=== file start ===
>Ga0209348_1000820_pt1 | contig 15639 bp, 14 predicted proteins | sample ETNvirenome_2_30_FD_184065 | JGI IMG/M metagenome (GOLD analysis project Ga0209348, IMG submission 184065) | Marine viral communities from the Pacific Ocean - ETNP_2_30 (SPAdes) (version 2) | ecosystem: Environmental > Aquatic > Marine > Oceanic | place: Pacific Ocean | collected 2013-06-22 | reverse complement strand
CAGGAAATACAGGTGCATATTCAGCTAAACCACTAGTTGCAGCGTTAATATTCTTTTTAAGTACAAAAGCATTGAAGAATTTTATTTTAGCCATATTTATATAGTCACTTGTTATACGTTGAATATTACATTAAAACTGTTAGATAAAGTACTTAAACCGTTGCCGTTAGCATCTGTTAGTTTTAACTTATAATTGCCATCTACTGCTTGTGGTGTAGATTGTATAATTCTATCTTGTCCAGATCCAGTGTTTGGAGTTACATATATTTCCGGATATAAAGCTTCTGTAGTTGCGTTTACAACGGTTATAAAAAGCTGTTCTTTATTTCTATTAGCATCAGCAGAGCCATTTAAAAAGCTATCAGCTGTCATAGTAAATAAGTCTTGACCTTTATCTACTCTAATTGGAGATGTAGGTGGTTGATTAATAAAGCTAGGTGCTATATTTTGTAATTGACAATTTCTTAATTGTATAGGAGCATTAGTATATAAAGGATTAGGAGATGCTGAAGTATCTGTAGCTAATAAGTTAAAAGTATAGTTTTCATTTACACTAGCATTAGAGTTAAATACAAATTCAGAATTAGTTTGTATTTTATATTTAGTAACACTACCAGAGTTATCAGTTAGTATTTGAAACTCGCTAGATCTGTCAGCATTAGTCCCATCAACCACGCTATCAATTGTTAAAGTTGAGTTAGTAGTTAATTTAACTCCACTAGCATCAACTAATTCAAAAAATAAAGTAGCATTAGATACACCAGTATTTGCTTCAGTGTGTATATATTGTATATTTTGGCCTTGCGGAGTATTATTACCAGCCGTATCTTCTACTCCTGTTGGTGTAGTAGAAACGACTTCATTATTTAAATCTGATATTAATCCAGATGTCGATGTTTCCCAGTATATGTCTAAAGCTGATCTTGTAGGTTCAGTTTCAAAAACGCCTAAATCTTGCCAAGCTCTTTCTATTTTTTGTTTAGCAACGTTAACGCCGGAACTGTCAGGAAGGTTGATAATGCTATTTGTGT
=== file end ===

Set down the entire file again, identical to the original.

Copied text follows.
>Ga0209348_1000820_pt1 | contig 15639 bp, 14 predicted proteins | sample ETNvirenome_2_30_FD_184065 | JGI IMG/M metagenome (GOLD analysis project Ga0209348, IMG submission 184065) | Marine viral communities from the Pacific Ocean - ETNP_2_30 (SPAdes) (version 2) | ecosystem: Environmental > Aquatic > Marine > Oceanic | place: Pacific Ocean | collected 2013-06-22 | reverse complement strand
CAGGAAATACAGGTGCATATTCAGCTAAACCACTAGTTGCAGCGTTAATATTCTTTTTAAGTACAAAAGCATTGAAGAATTTTATTTTAGCCATATTTATATAGTCACTTGTTATACGTTGAATATTACATTAAAACTGTTAGATAAAGTACTTAAACCGTTGCCGTTAGCATCTGTTAGTTTTAACTTATAATTGCCATCTACTGCTTGTGGTGTAGATTGTATAATTCTATCTTGTCCAGATCCAGTGTTTGGAGTTACATATATTTCCGGATATAAAGCTTCTGTAGTTGCGTTTACAACGGTTATAAAAAGCTGTTCTTTATTTCTATTAGCATCAGCAGAGCCATTTAAAAAGCTATCAGCTGTCATAGTAAATAAGTCTTGACCTTTATCTACTCTAATTGGAGATGTAGGTGGTTGATTAATAAAGCTAGGTGCTATATTTTGTAATTGACAATTTCTTAATTGTATAGGAGCATTAGTATATAAAGGATTAGGAGATGCTGAAGTATCTGTAGCTAATAAGTTAAAAGTATAGTTTTCATTTACACTAGCATTAGAGTTAAATACAAATTCAGAATTAGTTTGTATTTTATATTTAGTAACACTACCAGAGTTATCAGTTAGTATTTGAAACTCGCTAGATCTGTCAGCATTAGTCCCATCAACCACGCTATCAATTGTTAAAGTTGAGTTAGTAGTTAATTTAACTCCACTAGCATCAACTAATTCAAAAAATAAAGTAGCATTAGATACACCAGTATTTGCTTCAGTGTGTATATATTGTATATTTTGGCCTTGCGGAGTATTATTACCAGCCGTATCTTCTACTCCTGTTGGTGTAGTAGAAACGACTTCATTATTTAAATCTGATATTAATCCAGATGTCGATGTTTCCCAGTATATGTCTAAAGCTGATCTTGTAGGTTCAGTTTCAAAAACGCCTAAATCTTGCCAAGCTCTTTCTATTTTTTGTTTAGCAACGTTAACGCCGGAACTGTCAGGAAGGTTGATAATGCTATTTGTGT